I was kind of self-conscious about maybe falling asleep. (audience laughing)
No, that's a totally valid point and (laughing) I've been meditative, I've done a lot of retreats and things like that like a lot of people have and I still feel sleepy. But it's just, you know, being aware that you're sleepy is kind of the key. Yeah, and bringing your attention back and you know, sleepiness like, this is a common feeling that people have in meditation. A way to combat against that is to do a different kind of meditation, you know, the breath can kind of lull you to sleep sometimes. But if you do a walking meditation, where you bring your, all of your thoughts to your feet and how you shift your body weight. And how, you know, the muscles in your legs, every single part of that experience and your mind will wander again but it's a bit more active than, than sitting and breath meditation. Any other observations, yeah?
Well for me, honestly, I feel a little bit of starving and you know just a part of I'm falling asleep, I feel a little bit of starving. (chuckling)
Yeah, a little bit. (audience laughing)
That's where I'm at, like real action, reactions toward this.
It's funny the feelings are there we just don't pay attention to them (giggling).
For me it's always, every time I meditate it's the ability of my mind to jump on it and start thinking about stuff and planning, and making lists.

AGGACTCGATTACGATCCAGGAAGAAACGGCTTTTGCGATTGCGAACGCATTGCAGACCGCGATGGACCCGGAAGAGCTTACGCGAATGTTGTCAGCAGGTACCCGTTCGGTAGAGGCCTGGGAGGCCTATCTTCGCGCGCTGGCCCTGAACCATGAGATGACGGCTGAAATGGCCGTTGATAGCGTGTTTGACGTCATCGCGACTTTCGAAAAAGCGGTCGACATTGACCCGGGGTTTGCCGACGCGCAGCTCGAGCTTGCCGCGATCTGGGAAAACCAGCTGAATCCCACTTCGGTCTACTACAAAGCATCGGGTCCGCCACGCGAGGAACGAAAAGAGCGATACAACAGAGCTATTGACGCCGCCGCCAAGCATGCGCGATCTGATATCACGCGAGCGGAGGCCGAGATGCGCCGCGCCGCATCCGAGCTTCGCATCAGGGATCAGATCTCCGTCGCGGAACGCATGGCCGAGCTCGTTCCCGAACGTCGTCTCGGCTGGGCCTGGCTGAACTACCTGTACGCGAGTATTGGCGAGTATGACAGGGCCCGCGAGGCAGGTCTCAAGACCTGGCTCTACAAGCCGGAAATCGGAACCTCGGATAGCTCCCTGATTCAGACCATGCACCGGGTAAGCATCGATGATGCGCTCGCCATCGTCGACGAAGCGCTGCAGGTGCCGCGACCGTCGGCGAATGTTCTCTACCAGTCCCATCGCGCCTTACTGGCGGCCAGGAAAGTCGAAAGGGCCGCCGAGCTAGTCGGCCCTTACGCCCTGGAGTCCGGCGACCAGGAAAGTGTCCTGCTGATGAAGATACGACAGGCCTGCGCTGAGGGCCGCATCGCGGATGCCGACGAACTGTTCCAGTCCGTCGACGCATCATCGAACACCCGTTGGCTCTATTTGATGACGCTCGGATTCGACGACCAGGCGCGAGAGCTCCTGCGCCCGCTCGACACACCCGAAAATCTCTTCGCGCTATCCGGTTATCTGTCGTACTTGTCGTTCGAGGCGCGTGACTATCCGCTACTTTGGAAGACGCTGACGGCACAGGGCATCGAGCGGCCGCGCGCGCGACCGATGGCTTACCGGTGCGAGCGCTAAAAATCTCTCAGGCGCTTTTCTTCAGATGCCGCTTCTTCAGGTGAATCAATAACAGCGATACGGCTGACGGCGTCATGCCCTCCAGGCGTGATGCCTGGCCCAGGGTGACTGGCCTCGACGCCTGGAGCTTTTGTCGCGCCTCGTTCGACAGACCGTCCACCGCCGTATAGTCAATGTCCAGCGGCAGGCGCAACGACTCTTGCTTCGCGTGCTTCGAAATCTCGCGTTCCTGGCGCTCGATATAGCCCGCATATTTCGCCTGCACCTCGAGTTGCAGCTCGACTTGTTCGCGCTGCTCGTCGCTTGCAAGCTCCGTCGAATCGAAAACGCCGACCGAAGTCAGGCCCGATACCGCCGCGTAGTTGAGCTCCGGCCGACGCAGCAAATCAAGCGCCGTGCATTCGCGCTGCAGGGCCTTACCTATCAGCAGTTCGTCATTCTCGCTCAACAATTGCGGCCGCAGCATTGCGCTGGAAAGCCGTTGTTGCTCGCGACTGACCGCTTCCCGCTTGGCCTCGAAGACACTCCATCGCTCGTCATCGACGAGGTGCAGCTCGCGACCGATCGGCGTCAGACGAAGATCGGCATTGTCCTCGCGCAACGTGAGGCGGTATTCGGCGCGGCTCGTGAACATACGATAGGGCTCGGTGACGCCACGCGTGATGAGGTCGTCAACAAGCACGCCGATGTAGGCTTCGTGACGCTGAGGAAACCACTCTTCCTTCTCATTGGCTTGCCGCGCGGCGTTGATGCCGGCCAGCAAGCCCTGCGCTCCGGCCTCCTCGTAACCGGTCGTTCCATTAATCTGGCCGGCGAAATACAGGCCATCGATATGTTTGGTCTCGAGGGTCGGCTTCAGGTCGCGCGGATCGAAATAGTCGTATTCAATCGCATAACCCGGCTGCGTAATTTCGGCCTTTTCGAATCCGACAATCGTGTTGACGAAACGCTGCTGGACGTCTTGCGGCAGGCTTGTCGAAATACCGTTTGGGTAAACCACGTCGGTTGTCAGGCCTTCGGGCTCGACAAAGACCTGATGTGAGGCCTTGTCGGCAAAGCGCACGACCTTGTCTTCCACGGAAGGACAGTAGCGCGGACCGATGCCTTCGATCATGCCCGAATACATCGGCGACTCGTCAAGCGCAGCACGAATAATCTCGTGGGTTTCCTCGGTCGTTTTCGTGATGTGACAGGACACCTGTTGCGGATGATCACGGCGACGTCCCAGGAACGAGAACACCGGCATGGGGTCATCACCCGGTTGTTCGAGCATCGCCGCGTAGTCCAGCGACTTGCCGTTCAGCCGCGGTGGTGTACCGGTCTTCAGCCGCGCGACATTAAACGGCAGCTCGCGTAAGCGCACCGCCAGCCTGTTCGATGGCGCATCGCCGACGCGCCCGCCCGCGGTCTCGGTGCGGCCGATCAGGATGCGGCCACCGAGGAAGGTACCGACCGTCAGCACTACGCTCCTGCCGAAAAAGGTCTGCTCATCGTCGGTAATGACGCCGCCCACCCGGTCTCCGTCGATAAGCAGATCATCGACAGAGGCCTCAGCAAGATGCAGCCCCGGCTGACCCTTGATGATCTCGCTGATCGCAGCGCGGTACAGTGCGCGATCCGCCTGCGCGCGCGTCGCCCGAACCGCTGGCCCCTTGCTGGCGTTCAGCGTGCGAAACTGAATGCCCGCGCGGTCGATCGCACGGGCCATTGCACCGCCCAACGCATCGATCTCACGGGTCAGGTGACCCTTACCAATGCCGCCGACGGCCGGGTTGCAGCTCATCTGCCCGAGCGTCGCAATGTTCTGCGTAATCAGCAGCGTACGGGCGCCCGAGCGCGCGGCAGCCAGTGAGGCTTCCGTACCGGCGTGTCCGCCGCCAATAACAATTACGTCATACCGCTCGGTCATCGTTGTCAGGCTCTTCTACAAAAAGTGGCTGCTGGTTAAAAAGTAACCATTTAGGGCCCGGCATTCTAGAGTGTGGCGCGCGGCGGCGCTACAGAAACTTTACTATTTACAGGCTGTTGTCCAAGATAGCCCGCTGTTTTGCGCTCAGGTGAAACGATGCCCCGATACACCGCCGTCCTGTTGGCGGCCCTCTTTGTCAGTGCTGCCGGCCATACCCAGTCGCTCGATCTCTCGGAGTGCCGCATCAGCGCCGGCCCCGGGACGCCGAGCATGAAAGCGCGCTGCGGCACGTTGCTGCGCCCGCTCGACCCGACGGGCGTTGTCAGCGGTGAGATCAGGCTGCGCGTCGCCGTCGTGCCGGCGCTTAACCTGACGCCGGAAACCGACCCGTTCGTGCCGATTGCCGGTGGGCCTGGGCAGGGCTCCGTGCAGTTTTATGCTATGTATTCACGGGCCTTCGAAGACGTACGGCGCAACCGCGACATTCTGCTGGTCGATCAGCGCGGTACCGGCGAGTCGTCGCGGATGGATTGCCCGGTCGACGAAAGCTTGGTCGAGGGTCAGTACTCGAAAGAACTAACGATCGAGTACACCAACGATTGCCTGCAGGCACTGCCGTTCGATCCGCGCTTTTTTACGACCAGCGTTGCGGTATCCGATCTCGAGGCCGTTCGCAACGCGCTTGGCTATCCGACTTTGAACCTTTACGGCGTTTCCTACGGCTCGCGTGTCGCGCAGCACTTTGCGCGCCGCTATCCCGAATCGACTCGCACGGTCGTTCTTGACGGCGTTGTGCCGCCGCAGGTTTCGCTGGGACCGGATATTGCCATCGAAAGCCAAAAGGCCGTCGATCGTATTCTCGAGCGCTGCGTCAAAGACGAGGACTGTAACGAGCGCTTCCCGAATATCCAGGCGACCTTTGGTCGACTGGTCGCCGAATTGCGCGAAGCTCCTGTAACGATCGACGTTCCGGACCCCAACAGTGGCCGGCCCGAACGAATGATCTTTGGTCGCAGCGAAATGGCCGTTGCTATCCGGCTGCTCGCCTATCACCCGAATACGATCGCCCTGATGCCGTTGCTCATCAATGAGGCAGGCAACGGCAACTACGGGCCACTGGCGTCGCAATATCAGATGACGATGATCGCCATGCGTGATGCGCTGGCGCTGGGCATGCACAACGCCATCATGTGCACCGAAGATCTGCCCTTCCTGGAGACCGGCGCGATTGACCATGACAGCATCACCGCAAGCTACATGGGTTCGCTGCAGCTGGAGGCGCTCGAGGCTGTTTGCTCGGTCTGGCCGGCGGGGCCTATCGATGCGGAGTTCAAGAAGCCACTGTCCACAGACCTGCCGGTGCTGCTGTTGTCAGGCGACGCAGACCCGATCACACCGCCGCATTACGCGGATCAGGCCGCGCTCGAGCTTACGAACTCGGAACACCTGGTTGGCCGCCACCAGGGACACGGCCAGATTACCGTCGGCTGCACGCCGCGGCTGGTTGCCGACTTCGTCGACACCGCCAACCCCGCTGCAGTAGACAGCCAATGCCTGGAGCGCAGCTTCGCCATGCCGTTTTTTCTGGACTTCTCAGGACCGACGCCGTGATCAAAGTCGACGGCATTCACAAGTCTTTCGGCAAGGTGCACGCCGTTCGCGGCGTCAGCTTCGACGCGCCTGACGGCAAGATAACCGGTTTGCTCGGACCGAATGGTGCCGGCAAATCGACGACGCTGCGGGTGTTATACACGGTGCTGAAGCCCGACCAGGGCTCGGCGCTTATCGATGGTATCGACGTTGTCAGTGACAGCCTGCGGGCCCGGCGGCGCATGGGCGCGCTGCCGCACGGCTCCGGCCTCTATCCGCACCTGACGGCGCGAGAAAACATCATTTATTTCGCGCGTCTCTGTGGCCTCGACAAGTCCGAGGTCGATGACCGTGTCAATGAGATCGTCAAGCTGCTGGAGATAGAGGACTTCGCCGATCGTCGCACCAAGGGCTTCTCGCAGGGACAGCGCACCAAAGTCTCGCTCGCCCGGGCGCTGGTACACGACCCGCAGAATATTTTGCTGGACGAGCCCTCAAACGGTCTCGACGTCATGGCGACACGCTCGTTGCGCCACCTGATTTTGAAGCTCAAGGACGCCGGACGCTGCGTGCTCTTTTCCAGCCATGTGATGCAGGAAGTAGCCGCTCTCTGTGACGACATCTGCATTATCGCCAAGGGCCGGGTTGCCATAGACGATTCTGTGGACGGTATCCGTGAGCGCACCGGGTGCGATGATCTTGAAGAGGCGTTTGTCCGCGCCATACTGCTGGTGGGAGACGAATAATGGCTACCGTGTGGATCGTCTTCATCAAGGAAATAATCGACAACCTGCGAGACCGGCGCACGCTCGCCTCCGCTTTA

And thinking about stuff that happened before, worrying about the future, but I do find that coming back to the breath such a powerful--
Anchor, that is so underappreciated and yet so simple.
It really is and it's so calming.
There's such, it's so funny how everybody that starts to meditate, they always think the same thing. They think like, "Is this it?" Like am I doing this right? (laughing) Did you guys feel that? Maybe not if you've meditated for a little while. You know, we're filming this in San Francisco I realize so, (audience chuckling) it's a different demographic of people than the small town in Canada I live in where I'm the only person that meditates in town, I'm pretty sure. If there's anyone from Kingston watchin', Kingston, Ontario, (audience laughing) reach out. But, it's a fascinating practice in that in that way where it's always there. You know, you just need to tune in.